While I think U.S. Rep. Dick Gephardt of St. Louis will be one of the finalists in the race to be the Democratic presidential nominee, he's been getting mixed signals over the last couple of weeks.
In Iowa, where a number of candidates have declined to run, Gephardt has pulled slightly ahead of Howard Dean.
In New Hampshire (the second primary), the race has become a two-man contest between Dean at 38 percent and U.S. Sen. John Kerry at 24 percent. Others in the nine-candidate field remained in single digits last week. Clark, Edwards and Lieberman were at 4 percent, and Gephardt had 3 percent. Kucinich, Braun and Sharpton registered 1 percent or less.
While Gephardt has been endorsed by most of the labor unions, last week SEIU (the nations largest and most politically active union in Missouri) endorsed Dean. (I don't know if the St. Louis SEIU position is different).
Missouri primary races in both parties will generate quite a bit of interest, with the heaviest public scrutiny being on the Democratic Party primary races.
Along with the endorsements by the Kansas City mayor. Jackson County supervisor and most current party workers, Gov. Bob Holden was recently endorsed by former U.S. senator Tom Eagleton and former governor Warren Hearnes. Their endorsements have joined former U.S. senator Jean Carnahan, most of the labor unions and trial lawyers (although State Auditor Claire McCaskill will have some strength here) for Holden.
McCaskill has finally announced publicly she will oppose Holden in the Democratic primary for governor next year with the endorsement of popular former lieutenant governor and interim governor Roger Wilson. She has encouraging polls, adequate financing available and a warm relationship with much of the Missouri press.
McCaskill has the task of establishing herself as the stronger Democrat candidate in the 2004 November contest, now less than one year away, against the apparent Republican candidate, Secretary of State Matt Blunt.
She has to do this while not burning any future bridges. It's a free run because the auditor's office is not on the ballot next year.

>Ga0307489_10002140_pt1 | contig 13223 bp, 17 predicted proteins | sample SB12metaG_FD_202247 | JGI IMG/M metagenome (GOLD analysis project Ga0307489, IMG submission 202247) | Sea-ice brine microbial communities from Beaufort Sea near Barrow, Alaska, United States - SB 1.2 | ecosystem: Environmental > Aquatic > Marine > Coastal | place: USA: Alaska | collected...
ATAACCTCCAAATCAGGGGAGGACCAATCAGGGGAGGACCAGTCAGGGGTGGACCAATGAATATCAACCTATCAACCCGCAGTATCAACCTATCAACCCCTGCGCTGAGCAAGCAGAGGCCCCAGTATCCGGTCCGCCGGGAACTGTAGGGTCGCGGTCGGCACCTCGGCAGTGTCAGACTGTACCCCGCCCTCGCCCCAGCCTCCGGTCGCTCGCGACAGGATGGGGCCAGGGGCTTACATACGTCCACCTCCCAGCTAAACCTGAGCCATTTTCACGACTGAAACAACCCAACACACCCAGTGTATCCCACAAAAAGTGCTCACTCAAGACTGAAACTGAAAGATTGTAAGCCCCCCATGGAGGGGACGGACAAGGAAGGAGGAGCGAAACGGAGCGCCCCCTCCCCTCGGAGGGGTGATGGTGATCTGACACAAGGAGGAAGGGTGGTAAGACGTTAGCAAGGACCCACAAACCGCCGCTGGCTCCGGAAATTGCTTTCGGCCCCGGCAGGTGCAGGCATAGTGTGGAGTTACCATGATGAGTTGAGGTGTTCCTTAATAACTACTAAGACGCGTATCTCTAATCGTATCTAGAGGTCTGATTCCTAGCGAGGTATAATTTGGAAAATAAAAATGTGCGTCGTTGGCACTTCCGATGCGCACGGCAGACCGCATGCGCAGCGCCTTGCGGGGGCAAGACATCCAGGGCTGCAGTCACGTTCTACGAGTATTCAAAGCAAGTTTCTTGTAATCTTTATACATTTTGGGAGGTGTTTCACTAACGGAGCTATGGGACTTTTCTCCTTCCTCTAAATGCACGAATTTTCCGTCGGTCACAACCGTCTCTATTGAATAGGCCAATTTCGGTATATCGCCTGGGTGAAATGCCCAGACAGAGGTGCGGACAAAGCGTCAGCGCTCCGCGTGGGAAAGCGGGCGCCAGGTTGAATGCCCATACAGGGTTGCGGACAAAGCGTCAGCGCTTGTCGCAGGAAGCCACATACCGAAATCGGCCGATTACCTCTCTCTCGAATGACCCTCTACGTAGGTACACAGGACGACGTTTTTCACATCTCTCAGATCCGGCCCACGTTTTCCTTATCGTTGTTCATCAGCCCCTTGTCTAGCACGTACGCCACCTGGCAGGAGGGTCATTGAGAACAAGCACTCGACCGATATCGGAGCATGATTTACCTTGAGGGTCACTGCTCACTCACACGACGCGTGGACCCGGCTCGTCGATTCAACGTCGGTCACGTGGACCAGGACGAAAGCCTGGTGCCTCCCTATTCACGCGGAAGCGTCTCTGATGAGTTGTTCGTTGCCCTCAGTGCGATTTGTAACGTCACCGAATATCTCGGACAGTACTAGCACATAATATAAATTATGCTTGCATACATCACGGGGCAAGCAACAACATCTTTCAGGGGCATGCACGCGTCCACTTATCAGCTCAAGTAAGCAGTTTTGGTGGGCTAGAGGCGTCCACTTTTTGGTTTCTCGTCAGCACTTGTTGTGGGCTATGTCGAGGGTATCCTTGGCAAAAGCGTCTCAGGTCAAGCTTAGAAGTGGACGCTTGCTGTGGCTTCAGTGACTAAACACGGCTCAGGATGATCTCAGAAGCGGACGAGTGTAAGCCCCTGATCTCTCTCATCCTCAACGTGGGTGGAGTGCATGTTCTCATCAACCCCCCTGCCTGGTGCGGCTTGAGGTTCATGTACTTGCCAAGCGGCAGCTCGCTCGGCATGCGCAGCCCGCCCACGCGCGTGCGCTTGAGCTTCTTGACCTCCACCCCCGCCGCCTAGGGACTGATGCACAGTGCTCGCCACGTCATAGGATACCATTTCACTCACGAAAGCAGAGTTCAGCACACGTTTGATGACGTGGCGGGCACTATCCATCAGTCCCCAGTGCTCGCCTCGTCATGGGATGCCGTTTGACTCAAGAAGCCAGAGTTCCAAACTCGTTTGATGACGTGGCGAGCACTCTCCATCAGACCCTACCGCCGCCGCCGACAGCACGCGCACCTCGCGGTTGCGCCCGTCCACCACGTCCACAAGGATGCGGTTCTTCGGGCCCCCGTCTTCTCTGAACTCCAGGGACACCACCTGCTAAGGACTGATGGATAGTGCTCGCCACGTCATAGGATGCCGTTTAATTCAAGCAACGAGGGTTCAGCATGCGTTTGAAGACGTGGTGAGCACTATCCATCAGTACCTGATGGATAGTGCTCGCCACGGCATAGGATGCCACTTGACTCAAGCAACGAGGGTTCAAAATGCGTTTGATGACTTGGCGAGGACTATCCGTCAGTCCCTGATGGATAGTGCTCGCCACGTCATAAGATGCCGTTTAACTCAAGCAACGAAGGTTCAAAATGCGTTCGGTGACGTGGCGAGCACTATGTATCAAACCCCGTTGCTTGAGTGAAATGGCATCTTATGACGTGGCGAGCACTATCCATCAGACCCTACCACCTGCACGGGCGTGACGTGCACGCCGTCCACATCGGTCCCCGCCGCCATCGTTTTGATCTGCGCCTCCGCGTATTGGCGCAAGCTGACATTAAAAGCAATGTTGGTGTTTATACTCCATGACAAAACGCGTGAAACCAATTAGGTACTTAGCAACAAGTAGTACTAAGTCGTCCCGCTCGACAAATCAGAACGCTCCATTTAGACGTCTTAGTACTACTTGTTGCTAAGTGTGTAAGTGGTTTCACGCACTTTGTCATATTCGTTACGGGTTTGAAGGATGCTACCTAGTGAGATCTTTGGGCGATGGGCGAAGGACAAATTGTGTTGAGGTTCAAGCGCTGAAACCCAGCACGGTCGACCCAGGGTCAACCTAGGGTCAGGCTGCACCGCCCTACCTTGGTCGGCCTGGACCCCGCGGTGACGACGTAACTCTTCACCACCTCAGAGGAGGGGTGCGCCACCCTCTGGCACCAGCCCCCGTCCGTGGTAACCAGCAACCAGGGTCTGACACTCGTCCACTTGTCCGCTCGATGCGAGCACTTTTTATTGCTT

Senate President Pro Tem Peter Kinder of Cape Girardeau has lesser opposition in the Republican primary for lieutenant governor against former state representative Pat Seacrest. The Democrat candidate will either be Bekki Cook, former secretary of state (also from Cape Girardeau) or Senate Minority Leader Ken Jacobs from Columbia. These two Democratic candidates will be well-financed and will try not to be drawn into the Holden-McCaskill race.
Kinder recently had the biggest single fund raiser in the history of Cape Girardeau, raising over $150,000 at one event. He also has strong statewide support.
The vacated offices of secretary of state (Blunt's running for governor) and state treasurer (Nancy Farmer has filed as the Democratic Party candidate opposing U.S. Sen. Kit Bond) are anticipated to have a number of strong candidates from both parties. Term-limited House and Senate members are being joined by the unannounced but anticipated candidacies of House Speaker Catherine Hanaway for secretary of state and State Sen. Sarah Steelman for treasurer or secretary of state.
Attorney General Jay NIxon is watching, as the Republicans are having as much trouble finding a candidate to run against him -- just as the Democrats did in finding a candidate to run against Bond (who's been making friends by spreading money around the state like fairy dust this year).